The U of L has seen a steady increase of online course offerings in the last ten years that culminated in the enrolment of more than 2100 students in 79 courses and lab sections across many disciplines in the academic year of 2018-29. This development is in line with a global increase in online or blended course offerings and with that came a rising interest in o capturing in scholarship, research and practice the pedagogical and methodical implications of the digital age we are living and working in (Anderson, 2008 Bates, 2015; Breen, 2018; Maurer, 2017; Süss et. al, 2010; Swertz 2005).
In the last three years (2017-2019) before the Covid pandemic, lively conversations also ensued on our campus about the future of digital teaching among different members of the campus community who understood that the evident changes in the higher education landscape and work environments required new and/ or modified approaches to teaching. In the absence of a framework that could guide quality enhancement of teaching through technology, the Teaching Centre hosted several events for a working group consisting of faculty, instructors, IT staff, librarians to discuss ideas for change, delineate development needs pertaining to digital compentency, and share expertise arising out of their digital teaching work.
As per decion of the Faculty of Arts and Science, a selected number of online summer courses were being piloted to see whether they could engage some those students who would otherwise enrol in online courses elsewhere to proceed with their studies during a time with less course offering on their local campus. Most of the instructors tasked with the design of these courses to be delivered online have had no previous or little experience with teaching in that modality but were nonetheless enthusiastic to give this modality a try.
With only two staff members in the Teaching Centre experienced enough to assist our campus educators in their online course design and facilitation, the need for more sustained support personal became apparent and was communicated to the adminstration to result in the additional term hiring of an online teaching coordinator. The teaching development facilitators worked closely with the people in those departments that were continuing to offer online programming or were planning to move into that direction. An example of the latter is the
Blended Learning in Dhillon School Graduate Program starting from the Fall.
The forced pivot to an emergency online delivery as an implementation of a Covid-19 prevention measure came as a surprise to most of the faculty and instructors who are usually teaching in face-to-face on-campus settings.
How to create valuable online teaching and learning experiences?
If we look across the Globe, digital teaching has become part of a very lively discussion that tries to capture in scholarship, research and practice the pedagogical and methodical implications of the digital age we are living in (Anderson, 2008 Bates, 2015; Breen, 2018; Maurer, 2017; Süss et. al, 2010; Swertz 2005). Digital enthusiasts like Tony Bates have been advocating for more proactive approaches in the Higher Education landscape to create adequate support networks for instructors and learners alike. Bates (2018) identifies five key factors that drive online learning, namely student demand, the pedagogical approaches, technology, external politics and institutional planning; the latter of which can have an inhibiting effect on the growth of online learning if managed without direction and agency. As a wider-campus community we need answers to the following questions:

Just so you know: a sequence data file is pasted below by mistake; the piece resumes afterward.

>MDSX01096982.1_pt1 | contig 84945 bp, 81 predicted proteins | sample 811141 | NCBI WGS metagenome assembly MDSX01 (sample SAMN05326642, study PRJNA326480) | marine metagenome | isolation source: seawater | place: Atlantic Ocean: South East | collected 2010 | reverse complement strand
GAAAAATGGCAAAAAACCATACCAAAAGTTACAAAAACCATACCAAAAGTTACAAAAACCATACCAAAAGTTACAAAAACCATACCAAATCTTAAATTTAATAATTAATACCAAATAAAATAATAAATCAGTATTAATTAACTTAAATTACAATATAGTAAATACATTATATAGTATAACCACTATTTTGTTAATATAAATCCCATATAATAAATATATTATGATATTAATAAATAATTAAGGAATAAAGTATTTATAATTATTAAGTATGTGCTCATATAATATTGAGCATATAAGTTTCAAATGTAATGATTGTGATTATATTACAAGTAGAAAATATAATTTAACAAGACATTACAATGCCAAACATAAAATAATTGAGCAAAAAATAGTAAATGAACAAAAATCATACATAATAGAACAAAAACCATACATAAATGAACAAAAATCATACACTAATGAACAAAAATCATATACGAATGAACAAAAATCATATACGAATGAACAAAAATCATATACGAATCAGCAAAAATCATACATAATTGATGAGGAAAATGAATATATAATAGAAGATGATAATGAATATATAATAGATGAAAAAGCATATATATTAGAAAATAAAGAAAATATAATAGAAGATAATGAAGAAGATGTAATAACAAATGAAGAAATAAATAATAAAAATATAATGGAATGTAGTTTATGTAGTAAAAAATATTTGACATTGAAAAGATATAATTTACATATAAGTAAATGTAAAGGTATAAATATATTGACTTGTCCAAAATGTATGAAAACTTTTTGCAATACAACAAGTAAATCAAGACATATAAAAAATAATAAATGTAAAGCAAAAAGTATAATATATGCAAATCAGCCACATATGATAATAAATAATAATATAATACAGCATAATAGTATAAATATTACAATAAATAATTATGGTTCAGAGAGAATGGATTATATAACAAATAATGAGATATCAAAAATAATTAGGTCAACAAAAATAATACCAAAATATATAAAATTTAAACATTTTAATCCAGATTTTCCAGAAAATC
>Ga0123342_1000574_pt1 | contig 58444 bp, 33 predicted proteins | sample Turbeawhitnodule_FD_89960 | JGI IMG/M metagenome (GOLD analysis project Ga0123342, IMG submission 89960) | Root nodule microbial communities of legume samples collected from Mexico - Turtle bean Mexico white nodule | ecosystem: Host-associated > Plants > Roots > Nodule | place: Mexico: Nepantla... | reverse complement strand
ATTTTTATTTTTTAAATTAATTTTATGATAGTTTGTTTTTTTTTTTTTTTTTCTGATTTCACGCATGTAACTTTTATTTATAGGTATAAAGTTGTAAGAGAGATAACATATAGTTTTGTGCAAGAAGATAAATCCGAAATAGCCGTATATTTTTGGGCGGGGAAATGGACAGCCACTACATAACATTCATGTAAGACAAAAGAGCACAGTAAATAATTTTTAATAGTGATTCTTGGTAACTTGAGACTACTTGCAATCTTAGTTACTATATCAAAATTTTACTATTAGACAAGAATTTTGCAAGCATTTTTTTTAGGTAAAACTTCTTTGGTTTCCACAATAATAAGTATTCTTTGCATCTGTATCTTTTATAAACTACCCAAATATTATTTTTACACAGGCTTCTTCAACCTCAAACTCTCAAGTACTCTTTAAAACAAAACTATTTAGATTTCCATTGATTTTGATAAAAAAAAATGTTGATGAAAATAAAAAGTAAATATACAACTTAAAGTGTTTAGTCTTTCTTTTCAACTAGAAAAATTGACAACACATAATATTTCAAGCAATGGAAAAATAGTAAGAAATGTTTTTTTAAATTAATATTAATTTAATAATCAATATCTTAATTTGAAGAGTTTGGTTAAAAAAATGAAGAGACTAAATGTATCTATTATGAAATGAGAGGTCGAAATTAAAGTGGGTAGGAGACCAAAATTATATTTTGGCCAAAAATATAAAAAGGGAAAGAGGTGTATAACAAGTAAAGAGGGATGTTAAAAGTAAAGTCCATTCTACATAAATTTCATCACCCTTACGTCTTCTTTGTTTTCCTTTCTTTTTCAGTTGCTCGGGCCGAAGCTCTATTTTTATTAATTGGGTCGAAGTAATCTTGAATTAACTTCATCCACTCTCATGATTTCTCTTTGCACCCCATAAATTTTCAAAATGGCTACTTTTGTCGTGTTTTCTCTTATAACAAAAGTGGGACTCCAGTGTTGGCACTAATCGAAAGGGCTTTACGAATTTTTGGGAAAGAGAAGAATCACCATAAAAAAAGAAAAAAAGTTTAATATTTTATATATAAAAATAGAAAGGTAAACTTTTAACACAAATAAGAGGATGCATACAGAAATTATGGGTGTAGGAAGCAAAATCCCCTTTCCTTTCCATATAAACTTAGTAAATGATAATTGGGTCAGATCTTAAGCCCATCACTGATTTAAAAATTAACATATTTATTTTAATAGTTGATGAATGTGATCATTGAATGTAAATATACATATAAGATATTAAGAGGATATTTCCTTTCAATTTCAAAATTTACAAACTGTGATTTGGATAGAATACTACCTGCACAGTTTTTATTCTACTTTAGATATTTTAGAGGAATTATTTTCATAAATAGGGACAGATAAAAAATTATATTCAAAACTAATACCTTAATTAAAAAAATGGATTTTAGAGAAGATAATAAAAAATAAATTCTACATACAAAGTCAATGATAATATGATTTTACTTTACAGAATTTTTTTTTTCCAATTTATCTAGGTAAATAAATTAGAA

What is the vision and direction for teaching and learning?
What are the institutional priorities? In particular, where does online learning and digital technology ‘fit’ within the broader teaching goals of the university? For instance, can blended or hybrid learning be used as a means of developing some of the core skills required by students?
The Academic Plan provides us with no clear answers yet. It merely states an intent to “develop an institutional flexible learning strategy and the necessary support to facilitate teaching and learning initiatives such as online learning, SCALE-UP and flipped classroom pedagogies” (Academic Plan 2018-22 2.4 Program Delivery Priorities).
Bates is not alone in his argument for an institution-wide discussion of the goals and the definition of a strategic vision relating to online learning. He cites Kim (2018) outlining four models demonstrating the scope in which policies for online learning differ. In Bates and Kim’s view, the discussion about the best model should then be followed by a decision. While faculty and students need to be involved on the program level, “the Board and the institutional executive team need to support a move to greater use of online learning, and they all need to be on the same page about this.” (Bates, 2013).
If you or your department are considering to offer (more) online course as part of your programs, please help the campus articulate a future direction and to secure adequate support for that direction to be taken.